David Geffen on New PBS 'American Masters' Film: 'Wow, Did I Do That?'
David Geffen on New PBS 'American Masters' Film: 'Wow, Did I Do That?'

David Geffen (right) with Joni Mitchel (left) and Mama Cass (background) from the PBS American Masters program "Inventing David Geffen," which will air in November. (Photo: Henry Diltz)

American Masters creator and executive producer Susan Lacy premiered her latest installment of the Emmy-winning series, Inventing David Geffen, at the Toronto International Film Festival, but the two-hour rags-to-riches tale will air in the U.S. nationwide on PBS Nov. 20 at 8 p.m. (ET/PT).

Now 69-years-old, the notoriously interview-shy Geffen told the TIFF audience in a Q&A alongside Lacy that he was "incredibly flattered" by the film and that he had "forgotten most of it." "I thought, 'Wow, did I do that?" He added that he had nothing to do with the content, bad or good. "I didn't ask her to change anything," Geffen said of Lacy and later added, "I just wish my mother was around to see it. She'd be so proud."

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Described as everything from "outspoken" to a man "not known for being warm and fuzzy," Inventing David Geffen begins with comments from a range of Geffen's friends, colleagues and clients, including Neil Young, Tom Hanks, Don Henley, Cher, Jackson Browne and Steve Martin. In all, Lacy interviewed more than 50 people (Elton John to Irving Azoff, Elliot Roberts to Mo Ostin, Jimmy Iovine to Steven Spielberg) to tell this unparalleled story of a young man with movies on his mind who left Brooklyn for Hollywood the day he graduated from high school.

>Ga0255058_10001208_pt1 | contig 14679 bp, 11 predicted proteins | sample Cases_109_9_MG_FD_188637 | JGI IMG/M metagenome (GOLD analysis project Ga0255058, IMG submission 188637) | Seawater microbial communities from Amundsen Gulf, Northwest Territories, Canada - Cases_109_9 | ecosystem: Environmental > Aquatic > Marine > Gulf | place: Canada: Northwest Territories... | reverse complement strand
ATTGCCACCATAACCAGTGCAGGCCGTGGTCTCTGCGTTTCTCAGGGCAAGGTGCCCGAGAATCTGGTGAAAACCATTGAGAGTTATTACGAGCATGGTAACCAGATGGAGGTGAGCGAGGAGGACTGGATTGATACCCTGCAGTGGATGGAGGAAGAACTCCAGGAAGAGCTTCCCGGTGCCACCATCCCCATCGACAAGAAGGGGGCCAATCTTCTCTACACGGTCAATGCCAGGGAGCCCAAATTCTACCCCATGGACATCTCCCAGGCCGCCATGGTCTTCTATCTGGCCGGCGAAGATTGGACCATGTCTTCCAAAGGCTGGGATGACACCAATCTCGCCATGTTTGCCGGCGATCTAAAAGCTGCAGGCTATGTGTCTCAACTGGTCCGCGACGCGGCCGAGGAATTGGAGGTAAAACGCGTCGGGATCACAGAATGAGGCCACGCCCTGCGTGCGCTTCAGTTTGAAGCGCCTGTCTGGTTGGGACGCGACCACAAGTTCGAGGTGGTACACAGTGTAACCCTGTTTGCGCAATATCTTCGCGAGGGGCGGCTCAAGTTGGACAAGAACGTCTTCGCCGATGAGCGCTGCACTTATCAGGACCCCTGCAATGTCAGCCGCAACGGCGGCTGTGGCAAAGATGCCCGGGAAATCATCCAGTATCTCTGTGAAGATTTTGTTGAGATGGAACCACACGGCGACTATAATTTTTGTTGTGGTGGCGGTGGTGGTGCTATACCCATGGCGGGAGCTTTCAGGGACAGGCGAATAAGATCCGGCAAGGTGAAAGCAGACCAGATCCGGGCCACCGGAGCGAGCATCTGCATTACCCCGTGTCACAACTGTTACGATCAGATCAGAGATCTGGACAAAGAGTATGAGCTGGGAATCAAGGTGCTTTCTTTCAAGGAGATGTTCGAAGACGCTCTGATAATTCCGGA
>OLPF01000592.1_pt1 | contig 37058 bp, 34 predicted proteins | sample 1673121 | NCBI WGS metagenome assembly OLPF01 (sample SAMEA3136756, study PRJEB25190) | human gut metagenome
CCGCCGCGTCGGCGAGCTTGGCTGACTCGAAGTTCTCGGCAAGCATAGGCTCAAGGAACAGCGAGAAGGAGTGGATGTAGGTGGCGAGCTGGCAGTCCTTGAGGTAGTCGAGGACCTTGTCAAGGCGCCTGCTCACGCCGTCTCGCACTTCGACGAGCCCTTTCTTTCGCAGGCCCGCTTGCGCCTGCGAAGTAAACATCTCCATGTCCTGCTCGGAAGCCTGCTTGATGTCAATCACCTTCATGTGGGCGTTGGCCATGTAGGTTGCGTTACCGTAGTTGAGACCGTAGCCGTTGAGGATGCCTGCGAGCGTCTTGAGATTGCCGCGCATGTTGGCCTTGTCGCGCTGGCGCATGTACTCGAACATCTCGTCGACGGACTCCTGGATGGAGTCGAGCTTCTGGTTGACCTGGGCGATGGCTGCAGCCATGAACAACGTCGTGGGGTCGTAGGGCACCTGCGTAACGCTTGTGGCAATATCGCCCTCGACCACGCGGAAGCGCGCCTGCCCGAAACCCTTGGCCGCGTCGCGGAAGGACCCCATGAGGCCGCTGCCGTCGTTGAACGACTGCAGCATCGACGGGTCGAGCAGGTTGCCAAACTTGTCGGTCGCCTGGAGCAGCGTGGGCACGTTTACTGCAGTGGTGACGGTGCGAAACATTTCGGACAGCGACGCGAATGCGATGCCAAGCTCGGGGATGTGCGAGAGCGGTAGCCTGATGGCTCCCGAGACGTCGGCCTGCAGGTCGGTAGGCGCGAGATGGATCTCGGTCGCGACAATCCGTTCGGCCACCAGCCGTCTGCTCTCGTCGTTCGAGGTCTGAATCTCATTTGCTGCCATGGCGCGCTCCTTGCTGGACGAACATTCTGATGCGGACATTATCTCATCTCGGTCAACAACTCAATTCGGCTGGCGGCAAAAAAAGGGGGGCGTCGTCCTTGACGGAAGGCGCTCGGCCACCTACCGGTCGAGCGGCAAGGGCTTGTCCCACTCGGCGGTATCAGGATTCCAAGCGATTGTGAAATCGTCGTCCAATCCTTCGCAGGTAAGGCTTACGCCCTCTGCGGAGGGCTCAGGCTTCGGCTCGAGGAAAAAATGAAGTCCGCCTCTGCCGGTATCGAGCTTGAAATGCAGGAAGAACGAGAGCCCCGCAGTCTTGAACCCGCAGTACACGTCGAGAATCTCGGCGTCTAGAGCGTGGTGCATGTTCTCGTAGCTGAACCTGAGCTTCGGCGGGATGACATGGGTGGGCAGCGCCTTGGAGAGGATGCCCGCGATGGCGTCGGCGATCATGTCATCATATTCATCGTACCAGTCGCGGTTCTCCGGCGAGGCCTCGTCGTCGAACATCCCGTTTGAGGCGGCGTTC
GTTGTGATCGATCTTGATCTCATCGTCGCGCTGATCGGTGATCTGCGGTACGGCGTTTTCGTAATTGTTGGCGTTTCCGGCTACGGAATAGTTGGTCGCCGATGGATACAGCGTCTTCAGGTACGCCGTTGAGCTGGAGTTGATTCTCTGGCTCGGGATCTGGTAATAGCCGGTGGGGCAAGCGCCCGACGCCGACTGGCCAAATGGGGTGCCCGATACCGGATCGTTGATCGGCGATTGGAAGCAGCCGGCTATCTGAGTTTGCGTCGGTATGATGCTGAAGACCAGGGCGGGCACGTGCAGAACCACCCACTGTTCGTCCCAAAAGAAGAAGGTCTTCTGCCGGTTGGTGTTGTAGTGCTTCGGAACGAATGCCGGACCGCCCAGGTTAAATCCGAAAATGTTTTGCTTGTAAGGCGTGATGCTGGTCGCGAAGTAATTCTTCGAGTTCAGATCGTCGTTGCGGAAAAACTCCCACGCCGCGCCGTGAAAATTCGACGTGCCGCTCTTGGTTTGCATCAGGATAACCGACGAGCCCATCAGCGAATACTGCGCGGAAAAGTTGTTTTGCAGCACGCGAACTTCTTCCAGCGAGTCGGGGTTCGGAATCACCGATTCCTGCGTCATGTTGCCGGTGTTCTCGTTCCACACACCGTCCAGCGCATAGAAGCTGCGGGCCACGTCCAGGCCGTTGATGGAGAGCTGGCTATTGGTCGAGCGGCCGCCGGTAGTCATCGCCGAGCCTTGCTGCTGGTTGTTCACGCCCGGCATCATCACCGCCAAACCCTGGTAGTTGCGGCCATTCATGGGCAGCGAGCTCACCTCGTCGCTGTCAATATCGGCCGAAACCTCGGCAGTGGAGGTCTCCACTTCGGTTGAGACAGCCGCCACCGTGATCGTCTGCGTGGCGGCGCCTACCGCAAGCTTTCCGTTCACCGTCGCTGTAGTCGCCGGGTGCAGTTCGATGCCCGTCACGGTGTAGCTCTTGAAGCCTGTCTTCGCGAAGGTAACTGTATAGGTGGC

When he learned "you can be an agent and know absolutely nothing," he knew he fit the bill and returned to NYC to take a job in the mailroom of The William Morris Agency - after lying on the application. From there, the hard-working Geffen with an eye and ear for musical talent signed his Jessie Colin Young and The Young Blood and Laura Nyro. He avoided military service by telling the psychiatrist he was gay (he did not come out publicly until 1992) and dove right into his career.

So began a trajectory in show business that made him one of the most powerful entertainment figures in America - and a billionaire.

Lacy packs a lot into Inventing David Geffen: most notably the building of Asylum Records, Geffen Records, Geffen Films and DreamWorks; the partnerships he formed; his passion for deal-making; the artists for whom he went to the ends of the earth; the betrayal he felt when Nyro signed with Columbia (he calls it "the single most devastating thing that happened to me at that time"); the devastation his artists felt when he sold Asylum; his love affair with Cher (she calls him "the most loving boyfriend in the world"); a misdiagnosis of bladder cancer that changed his view on life; his acceptance of his sexual orientation; and phenomenal philanthropy, particularly to a range of medical causes. She also covers the source of his drive: a passion for movies that began as a child, troubles with school that stemmed from dyslexia and his ultimate fear of failure.

As he says at the clip from his 2010 Rock And Roll Hall of Fame induction, included towards the end of the documentary, "I never thought I'd be inducted into the Rock And Roll Hall of Fame. I have no talent, except being able to enjoy and recognize it in others." In the epilogue to Inventing David Geffen, we see that he bought the home that once belonged to Jack Warner, the Canadian-born movie studio mogul whose accomplished and creations lured him to Hollywood.

Now in its 26th season on PBS with more than 180 documentaries to its credit, American Masters has earned 24 Emmy Awards, including Outstanding Non-Fiction Series eight times since 1999, 12 Peabodys, three Grammys, an Oscar, and the 2012 Producers Guild Award. Lacy's writer-director credits include Leonard Bernstein: Reaching for the Note (1998) and Judy Garland: By Myself (2004). As a producer she has won Grammys for Lou Reed: Rock and Roll Heart (1998) and No Direction Home: Bob Dylan (2005).

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